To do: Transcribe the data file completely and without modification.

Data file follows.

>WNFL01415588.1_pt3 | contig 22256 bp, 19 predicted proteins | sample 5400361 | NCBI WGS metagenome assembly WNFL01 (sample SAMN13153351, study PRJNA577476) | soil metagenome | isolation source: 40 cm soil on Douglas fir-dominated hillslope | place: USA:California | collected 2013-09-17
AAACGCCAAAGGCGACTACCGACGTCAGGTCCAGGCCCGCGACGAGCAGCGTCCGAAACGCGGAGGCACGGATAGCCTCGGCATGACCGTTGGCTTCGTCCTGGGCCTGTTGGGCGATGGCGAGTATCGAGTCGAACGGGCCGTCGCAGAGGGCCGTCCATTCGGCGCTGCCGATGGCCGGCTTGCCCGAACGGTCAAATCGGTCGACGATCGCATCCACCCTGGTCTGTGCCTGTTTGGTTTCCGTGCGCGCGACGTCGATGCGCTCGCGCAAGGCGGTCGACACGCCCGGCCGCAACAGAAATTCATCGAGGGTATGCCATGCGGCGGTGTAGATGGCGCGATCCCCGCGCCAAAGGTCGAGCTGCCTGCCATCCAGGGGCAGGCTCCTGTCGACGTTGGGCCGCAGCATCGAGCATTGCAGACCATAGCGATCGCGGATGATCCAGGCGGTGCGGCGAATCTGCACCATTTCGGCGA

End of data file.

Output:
>WNFL01415588.1_pt3 | contig 22256 bp, 19 predicted proteins | sample 5400361 | NCBI WGS metagenome assembly WNFL01 (sample SAMN13153351, study PRJNA577476) | soil metagenome | isolation source: 40 cm soil on Douglas fir-dominated hillslope | place: USA:California | collected 2013-09-17
AAACGCCAAAGGCGACTACCGACGTCAGGTCCAGGCCCGCGACGAGCAGCGTCCGAAACGCGGAGGCACGGATAGCCTCGGCATGACCGTTGGCTTCGTCCTGGGCCTGTTGGGCGATGGCGAGTATCGAGTCGAACGGGCCGTCGCAGAGGGCCGTCCATTCGGCGCTGCCGATGGCCGGCTTGCCCGAACGGTCAAATCGGTCGACGATCGCATCCACCCTGGTCTGTGCCTGTTTGGTTTCCGTGCGCGCGACGTCGATGCGCTCGCGCAAGGCGGTCGACACGCCCGGCCGCAACAGAAATTCATCGAGGGTATGCCATGCGGCGGTGTAGATGGCGCGATCCCCGCGCCAAAGGTCGAGCTGCCTGCCATCCAGGGGCAGGCTCCTGTCGACGTTGGGCCGCAGCATCGAGCATTGCAGACCATAGCGATCGCGGATGATCCAGGCGGTGCGGCGAATCTGCACCATTTCGGCGA